Cyprus had originally been asked to find around €7bn, with its international lenders – the European Union and International Monetary Fund – stepping in with a further €10bn.
Yet a spokesman for its government, Christos Stylianides, admitted yesterday: “It is a fact the memorandum of November talked about €17.5bn in financing needs. [But] it has emerged this figure has become €23bn.”
Stylianides blamed the previous administration’s indecision for the escalating costs.
The ongoing saga of Cyprus’s bailout will top the agenda of a two-day meeting of EU finance ministers – known as the Eurogroup – that starts today in Dublin.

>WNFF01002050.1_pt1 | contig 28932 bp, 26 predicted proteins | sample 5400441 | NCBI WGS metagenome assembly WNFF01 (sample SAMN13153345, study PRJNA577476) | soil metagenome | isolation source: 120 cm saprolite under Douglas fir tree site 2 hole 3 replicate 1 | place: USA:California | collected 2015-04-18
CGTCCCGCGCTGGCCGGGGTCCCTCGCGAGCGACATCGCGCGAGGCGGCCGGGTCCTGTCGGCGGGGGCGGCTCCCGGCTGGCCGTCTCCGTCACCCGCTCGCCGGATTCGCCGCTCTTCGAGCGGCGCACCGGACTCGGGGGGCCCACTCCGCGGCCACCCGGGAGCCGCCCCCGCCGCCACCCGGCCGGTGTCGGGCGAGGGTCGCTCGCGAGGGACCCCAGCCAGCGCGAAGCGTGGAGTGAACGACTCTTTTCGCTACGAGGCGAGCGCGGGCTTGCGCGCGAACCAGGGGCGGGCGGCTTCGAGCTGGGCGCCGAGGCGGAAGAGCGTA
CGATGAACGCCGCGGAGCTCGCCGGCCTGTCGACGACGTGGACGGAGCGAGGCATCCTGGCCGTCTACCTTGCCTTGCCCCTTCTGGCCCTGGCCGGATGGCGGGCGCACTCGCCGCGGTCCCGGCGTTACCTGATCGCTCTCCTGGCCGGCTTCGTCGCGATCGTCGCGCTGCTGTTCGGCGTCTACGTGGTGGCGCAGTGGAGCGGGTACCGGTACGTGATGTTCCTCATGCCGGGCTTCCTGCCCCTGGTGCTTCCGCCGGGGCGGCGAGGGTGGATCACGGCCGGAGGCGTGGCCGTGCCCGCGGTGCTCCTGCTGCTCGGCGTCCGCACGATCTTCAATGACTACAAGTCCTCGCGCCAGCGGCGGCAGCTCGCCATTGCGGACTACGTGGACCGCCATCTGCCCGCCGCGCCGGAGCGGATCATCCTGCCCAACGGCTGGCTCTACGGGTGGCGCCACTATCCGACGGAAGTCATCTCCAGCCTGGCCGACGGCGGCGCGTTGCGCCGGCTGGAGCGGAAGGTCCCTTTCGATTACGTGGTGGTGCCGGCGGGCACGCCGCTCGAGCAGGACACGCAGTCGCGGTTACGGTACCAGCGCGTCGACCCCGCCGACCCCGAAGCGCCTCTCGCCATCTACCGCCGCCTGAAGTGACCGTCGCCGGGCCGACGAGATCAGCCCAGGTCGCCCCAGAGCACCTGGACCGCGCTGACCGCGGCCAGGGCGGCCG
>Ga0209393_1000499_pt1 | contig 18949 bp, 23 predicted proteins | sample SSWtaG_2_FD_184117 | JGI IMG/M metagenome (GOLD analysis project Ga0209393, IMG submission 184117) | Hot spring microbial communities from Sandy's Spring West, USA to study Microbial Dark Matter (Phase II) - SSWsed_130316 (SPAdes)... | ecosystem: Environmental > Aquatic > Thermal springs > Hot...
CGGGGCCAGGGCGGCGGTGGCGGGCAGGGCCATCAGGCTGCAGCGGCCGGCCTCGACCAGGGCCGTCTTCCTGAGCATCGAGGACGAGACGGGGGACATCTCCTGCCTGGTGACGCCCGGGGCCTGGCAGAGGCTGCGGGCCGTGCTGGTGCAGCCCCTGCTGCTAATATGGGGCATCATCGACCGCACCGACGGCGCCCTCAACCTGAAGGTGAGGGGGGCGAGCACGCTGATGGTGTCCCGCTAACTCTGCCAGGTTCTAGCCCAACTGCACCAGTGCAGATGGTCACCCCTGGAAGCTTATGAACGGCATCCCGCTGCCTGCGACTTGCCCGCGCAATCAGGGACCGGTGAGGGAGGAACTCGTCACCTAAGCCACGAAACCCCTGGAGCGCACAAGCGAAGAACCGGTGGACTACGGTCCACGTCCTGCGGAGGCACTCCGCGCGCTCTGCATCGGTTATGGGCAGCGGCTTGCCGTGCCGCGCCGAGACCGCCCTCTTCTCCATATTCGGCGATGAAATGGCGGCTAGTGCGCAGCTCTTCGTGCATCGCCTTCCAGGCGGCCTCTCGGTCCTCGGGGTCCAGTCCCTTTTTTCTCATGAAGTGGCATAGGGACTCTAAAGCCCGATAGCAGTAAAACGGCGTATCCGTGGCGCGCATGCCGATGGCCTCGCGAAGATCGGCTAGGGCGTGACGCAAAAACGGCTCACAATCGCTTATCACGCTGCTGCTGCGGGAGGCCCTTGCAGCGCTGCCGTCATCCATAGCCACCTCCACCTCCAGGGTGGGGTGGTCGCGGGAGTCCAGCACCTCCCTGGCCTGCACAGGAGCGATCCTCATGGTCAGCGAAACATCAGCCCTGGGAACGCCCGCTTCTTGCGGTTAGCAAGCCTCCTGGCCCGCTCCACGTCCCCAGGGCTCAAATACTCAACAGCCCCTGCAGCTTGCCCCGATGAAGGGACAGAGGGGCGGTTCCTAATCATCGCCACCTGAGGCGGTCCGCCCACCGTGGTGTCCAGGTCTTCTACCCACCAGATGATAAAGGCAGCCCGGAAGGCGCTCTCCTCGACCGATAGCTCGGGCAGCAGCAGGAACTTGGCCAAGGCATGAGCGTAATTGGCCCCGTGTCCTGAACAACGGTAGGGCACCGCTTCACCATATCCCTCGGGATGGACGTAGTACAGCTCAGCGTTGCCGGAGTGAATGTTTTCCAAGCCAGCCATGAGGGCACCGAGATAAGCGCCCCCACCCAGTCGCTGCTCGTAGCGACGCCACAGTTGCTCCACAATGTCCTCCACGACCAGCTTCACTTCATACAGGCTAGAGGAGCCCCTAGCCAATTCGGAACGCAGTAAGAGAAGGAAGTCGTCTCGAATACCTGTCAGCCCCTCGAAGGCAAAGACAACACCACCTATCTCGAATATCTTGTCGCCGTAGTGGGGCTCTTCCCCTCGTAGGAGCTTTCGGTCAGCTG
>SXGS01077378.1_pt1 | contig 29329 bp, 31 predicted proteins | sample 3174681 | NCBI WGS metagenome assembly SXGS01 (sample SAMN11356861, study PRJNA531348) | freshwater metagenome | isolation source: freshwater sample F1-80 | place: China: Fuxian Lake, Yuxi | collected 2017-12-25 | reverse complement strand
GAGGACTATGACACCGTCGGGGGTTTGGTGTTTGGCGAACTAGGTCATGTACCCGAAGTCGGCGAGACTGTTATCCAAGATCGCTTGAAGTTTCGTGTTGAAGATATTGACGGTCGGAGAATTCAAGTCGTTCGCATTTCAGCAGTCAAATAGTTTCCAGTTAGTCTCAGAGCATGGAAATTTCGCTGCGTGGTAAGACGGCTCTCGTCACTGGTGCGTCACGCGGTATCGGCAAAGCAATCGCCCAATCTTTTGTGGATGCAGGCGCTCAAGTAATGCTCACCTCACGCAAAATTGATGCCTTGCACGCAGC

While the programme has already been agreed, debate over the details is likely to dominate the informal Eurogroup sessions.
Cyprus is expected to sell €400m worth of its gold reserves, and will have to raise corporate tax and capital gains tax rates at a time when its economy is forecast to contract more than 12 per cent in the next two years.